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@BattleofOrtona Blog – “26 December”

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The German paratroopers launched a major attack on the 48th Highlanders at 1430 hrs just after three Sherman tanks of the Ontario Regiment arrived. The tanks went into action immediately and the paratroopers were driven back in a panic.

It was a sharp, complete and rather an amazing victory. Nowhere in the entire series of December battles were these top German troops so decisively defeated. The Highlanders charged the defenders of the house as the tanks turned away, with such stabbing, shooting ferocity that it was all over in a matter of minutes. The house was packed with Germans. Many were killed; a few escaped to come under the fire of Charlie Company as they tried to escape across the gully; but a good bag of paratroopers threw up their hands and surrendered in time to remain alive.

The gallant fight of the Edmontons and Seaforths in Ortona had concluded the night before. It had been a hard and dramatic struggle, and it ended in deadlock. The enemy was never driven out; he still held more than one-quarter of Ortona, when the German commander saw on the 26th that his reserves were all committed, and he knew it was time to quit. He also must have seen that he was seriously threatened by the strong 48th position at his back – one that not only refused to be dislodged but which had inflicted an overwhelming defeat on the Germans sent to contain it.

Worse, as that tomb-like silence had fallen over Cemetery Hill to mark the 48th Highlanders’ complete and single-handed victory (from an infantry sense), their position must have indicated to the enemy that his supply and escape route could be cut with a single bound. This was why the Regiment’s sneak penetation and spectacular fight were important factors to win Ortona for the Canadians.



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Posted by:

caitlin.mcwilliams

2 Comments

  1. Michael Dorosh -  January 10, 2012 - 5:53 pm 314

    With regards to this: “The enemy was never driven out…when the German commander saw on the 26th that his reserves were all committed, and he knew it was time to quit. He also must have seen that he was seriously threatened by the strong 48th position at his back – one that not only refused to be dislodged but which had inflicted an overwhelming defeat on the Germans sent to contain it.”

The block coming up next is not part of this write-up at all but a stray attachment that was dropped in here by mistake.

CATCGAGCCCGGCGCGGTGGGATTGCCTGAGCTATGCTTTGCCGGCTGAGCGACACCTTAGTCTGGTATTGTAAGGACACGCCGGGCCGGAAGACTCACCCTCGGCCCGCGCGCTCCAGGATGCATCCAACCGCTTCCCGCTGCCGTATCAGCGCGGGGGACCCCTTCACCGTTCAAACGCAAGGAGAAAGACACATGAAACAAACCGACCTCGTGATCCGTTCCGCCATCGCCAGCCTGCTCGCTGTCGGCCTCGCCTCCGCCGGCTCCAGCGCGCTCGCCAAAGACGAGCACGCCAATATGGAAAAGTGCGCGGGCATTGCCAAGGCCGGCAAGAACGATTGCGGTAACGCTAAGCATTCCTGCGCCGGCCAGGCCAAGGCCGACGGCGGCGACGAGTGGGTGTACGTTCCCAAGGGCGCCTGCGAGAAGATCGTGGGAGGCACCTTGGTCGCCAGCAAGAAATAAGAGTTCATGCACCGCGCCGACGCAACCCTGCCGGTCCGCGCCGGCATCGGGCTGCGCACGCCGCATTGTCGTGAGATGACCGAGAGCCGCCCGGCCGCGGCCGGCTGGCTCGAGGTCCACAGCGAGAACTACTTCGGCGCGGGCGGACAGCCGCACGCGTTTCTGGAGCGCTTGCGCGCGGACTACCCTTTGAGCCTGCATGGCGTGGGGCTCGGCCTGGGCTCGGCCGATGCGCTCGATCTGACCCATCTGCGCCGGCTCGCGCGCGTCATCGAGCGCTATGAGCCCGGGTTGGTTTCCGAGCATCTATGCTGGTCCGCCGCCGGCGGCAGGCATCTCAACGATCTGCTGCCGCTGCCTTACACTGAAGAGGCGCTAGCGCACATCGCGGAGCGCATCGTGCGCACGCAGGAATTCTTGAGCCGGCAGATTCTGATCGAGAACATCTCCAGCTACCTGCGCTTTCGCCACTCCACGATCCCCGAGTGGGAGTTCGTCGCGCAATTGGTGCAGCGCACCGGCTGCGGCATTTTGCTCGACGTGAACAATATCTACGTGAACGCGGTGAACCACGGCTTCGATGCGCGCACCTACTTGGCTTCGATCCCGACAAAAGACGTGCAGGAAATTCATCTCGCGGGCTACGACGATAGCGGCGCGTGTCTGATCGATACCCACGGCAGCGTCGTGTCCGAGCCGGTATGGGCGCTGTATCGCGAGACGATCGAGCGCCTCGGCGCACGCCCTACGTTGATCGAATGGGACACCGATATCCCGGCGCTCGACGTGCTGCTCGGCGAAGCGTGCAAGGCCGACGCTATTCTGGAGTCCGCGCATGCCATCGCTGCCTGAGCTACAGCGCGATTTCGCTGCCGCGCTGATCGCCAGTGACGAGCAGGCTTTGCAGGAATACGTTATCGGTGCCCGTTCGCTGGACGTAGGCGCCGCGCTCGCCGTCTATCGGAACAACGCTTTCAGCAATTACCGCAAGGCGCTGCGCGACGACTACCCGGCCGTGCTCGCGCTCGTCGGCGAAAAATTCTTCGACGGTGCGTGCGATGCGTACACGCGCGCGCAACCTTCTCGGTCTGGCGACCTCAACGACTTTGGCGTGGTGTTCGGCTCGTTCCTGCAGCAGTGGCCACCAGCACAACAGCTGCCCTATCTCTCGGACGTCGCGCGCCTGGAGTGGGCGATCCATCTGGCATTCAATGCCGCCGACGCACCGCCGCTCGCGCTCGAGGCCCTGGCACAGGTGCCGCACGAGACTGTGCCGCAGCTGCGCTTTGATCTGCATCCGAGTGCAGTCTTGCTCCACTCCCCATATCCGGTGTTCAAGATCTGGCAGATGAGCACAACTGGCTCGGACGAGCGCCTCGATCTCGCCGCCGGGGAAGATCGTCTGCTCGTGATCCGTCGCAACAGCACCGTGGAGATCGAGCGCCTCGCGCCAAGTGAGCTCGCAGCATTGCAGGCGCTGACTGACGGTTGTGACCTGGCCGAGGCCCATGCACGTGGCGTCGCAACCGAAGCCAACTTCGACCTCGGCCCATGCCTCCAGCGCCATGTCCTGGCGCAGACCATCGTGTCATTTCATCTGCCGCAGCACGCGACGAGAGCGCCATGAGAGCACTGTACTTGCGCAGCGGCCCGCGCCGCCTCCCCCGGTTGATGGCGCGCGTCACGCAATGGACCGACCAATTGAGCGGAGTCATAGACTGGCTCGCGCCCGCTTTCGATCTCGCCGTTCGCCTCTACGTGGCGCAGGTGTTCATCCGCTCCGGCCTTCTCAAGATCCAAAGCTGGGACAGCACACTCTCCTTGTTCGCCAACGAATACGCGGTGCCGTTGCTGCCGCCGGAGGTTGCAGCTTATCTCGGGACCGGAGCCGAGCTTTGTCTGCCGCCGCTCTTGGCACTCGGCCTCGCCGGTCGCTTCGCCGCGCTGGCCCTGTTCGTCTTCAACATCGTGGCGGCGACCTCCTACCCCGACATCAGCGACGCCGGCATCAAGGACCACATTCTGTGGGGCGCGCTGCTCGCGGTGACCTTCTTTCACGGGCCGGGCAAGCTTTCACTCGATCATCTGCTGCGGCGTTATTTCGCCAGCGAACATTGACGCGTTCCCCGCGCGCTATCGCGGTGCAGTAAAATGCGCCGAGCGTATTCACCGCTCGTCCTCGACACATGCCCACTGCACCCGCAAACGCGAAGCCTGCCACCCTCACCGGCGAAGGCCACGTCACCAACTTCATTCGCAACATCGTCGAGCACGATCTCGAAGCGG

How is that not in direct contradiction to what was written immediately before in this very article:

    “It was a sharp, complete and rather an amazing victory. Nowhere in the entire series of December battles were these top German troops so decisively defeated.”

    On the one hand the author is saying the Canadians won a ‘complete victory’ and then a couple sentences later notes that the Germans were not “beaten” but rather withdrew of their own accord – which seems to have been the form for German forces in Italy, from the moment Canadians landed at Calabria in September.

    I’d be more interested in knowing what the Germans thought of the final result. It seems like few historians go to the bother of checking the record to ask them. Was this really a desperate stand – Little Stalingrad – or was it just another rearguard action like so many in Italy, skillfully fought, with the intent of inflicting a few casualties before pulling out to the next line of defence – in this case, the Arielli?

    The figures I have seen were 200 German paratroop casualties (the Canadians buried 100 of them), vs. 172 Loyal Eddies (60 of whom were killed) and 42 Seaforths killed and 78 wounded.

    I’m led to believe a 1:1 casualty ratio is not evidence of a crushing victory…I don’t mean to take anything away from the bravery of Canadian vets, but the myths around Vimy Ridge are finally being demolished as research into the German side comes to light. I wonder if the historical record would not benefit from some clearer analysis of what it is the Germans were really hoping to accomplish there, and what it is the Canadians managed to do. A gallant fight against a resourceful enemy it certainly was. A “complete and rather amazing victory” seems not to coincide with facts on both sides of that story.

    Reply
  2. ronmac -  January 4, 2013 - 2:40 pm 2034

    You make some good points. Ortona has been blown way out of proportion. I’ve heard claims it was a turning point in WWII.

    From what I’ve been reading of released German military HQ intelligence reports there was a debate on the importance of Ortona. Some officers on the ground were advocating a pullback across the
    Areilli River as early as Dec 18th and forget about Ortona because it wasn’t that important.

    Plus it was dangerous to defend as an attacking force can get behind and cut off supplies lines and trap the defenders.

    But Hitler had decided Ortona needed to be held at all costs. Maybe he was being influenced by allied press reports which was building Ortona as an important port on the Adriatic coast when it was nothing of the sort.

    Another sideline story was this plan being circulated among the German High Command to launch an offensive to trap the British 8th Army. It made its way up the chain of command before its was finally nixed.

    Reply

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